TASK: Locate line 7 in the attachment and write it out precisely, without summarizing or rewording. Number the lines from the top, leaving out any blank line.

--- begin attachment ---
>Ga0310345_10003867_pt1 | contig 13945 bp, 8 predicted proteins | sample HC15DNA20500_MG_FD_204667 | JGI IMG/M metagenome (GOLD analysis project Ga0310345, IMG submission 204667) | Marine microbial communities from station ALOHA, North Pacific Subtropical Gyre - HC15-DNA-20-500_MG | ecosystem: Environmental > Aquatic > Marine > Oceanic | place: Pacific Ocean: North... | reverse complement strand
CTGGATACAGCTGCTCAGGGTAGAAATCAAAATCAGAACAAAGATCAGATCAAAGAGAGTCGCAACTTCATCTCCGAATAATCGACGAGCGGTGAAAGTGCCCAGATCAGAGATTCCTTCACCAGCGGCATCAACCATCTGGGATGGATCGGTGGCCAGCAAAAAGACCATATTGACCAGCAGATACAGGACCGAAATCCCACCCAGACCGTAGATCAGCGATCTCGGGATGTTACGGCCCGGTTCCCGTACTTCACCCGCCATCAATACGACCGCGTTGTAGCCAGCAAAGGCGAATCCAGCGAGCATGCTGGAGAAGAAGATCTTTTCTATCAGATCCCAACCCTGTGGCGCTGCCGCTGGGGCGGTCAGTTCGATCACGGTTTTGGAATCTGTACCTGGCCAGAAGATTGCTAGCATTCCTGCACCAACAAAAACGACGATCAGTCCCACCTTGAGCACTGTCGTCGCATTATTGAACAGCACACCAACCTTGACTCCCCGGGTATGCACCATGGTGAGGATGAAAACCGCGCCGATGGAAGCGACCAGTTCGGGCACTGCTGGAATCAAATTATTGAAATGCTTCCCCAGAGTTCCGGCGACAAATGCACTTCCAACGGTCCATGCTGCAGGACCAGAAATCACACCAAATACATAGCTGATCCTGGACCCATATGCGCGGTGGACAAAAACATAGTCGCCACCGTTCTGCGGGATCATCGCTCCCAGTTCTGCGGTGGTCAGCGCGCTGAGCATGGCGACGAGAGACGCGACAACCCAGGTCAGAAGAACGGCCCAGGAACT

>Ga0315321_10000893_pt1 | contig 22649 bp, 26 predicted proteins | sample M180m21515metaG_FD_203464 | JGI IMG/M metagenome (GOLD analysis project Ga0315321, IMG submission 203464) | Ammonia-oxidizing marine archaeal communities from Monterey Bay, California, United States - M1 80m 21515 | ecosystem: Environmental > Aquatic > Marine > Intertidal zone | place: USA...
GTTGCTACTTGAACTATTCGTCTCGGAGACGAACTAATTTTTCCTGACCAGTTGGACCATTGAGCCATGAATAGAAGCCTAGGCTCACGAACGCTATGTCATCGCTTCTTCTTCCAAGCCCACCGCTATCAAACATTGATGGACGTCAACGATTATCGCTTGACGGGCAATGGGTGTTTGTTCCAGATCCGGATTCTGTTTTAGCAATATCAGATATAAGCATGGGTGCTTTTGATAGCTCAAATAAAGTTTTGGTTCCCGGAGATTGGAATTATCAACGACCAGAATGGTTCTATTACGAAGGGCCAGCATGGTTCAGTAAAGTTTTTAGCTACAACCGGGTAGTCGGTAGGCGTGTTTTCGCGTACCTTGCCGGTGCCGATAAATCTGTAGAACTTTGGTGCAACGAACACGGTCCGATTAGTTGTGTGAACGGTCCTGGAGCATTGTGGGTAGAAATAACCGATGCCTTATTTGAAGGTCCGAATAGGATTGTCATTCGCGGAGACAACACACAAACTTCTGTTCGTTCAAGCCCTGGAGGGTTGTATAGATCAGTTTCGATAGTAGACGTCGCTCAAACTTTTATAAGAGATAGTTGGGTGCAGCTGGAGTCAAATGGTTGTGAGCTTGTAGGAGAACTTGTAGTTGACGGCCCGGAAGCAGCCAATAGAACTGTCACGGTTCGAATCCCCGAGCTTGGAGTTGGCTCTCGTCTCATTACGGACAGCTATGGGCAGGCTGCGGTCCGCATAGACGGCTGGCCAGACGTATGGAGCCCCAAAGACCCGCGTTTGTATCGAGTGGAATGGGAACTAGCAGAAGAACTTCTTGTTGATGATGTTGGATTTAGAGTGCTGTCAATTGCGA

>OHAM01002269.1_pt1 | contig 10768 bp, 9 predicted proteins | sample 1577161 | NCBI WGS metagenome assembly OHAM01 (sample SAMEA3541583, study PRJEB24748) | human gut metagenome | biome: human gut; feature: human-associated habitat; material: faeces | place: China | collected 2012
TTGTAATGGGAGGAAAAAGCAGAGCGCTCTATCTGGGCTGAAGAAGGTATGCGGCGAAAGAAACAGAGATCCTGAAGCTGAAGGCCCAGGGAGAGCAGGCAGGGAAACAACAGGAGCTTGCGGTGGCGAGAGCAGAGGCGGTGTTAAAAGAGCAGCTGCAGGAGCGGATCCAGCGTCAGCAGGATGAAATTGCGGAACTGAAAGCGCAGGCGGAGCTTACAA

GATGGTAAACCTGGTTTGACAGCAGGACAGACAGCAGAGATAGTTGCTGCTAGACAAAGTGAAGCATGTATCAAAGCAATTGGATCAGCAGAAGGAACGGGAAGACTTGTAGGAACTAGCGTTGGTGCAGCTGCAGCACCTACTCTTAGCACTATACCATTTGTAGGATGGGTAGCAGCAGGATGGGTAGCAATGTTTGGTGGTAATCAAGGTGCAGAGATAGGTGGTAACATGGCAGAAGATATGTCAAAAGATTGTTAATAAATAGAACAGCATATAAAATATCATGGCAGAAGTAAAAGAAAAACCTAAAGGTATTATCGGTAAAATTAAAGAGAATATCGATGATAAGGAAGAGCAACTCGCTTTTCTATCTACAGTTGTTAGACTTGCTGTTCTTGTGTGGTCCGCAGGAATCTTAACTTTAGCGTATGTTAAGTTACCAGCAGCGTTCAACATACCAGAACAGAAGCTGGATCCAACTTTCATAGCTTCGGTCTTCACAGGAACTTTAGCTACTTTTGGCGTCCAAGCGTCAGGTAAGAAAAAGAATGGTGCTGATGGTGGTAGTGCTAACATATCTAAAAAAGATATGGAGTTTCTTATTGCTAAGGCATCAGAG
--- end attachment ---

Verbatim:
GATGGTAAACCTGGTTTGACAGCAGGACAGACAGCAGAGATAGTTGCTGCTAGACAAAGTGAAGCATGTATCAAAGCAATTGGATCAGCAGAAGGAACGGGAAGACTTGTAGGAACTAGCGTTGGTGCAGCTGCAGCACCTACTCTTAGCACTATACCATTTGTAGGATGGGTAGCAGCAGGATGGGTAGCAATGTTTGGTGGTAATCAAGGTGCAGAGATAGGTGGTAACATGGCAGAAGATATGTCAAAAGATTGTTAATAAATAGAACAGCATATAAAATATCATGGCAGAAGTAAAAGAAAAACCTAAAGGTATTATCGGTAAAATTAAAGAGAATATCGATGATAAGGAAGAGCAACTCGCTTTTCTATCTACAGTTGTTAGACTTGCTGTTCTTGTGTGGTCCGCAGGAATCTTAACTTTAGCGTATGTTAAGTTACCAGCAGCGTTCAACATACCAGAACAGAAGCTGGATCCAACTTTCATAGCTTCGGTCTTCACAGGAACTTTAGCTACTTTTGGCGTCCAAGCGTCAGGTAAGAAAAAGAATGGTGCTGATGGTGGTAGTGCTAACATATCTAAAAAAGATATGGAGTTTCTTATTGCTAAGGCATCAGAG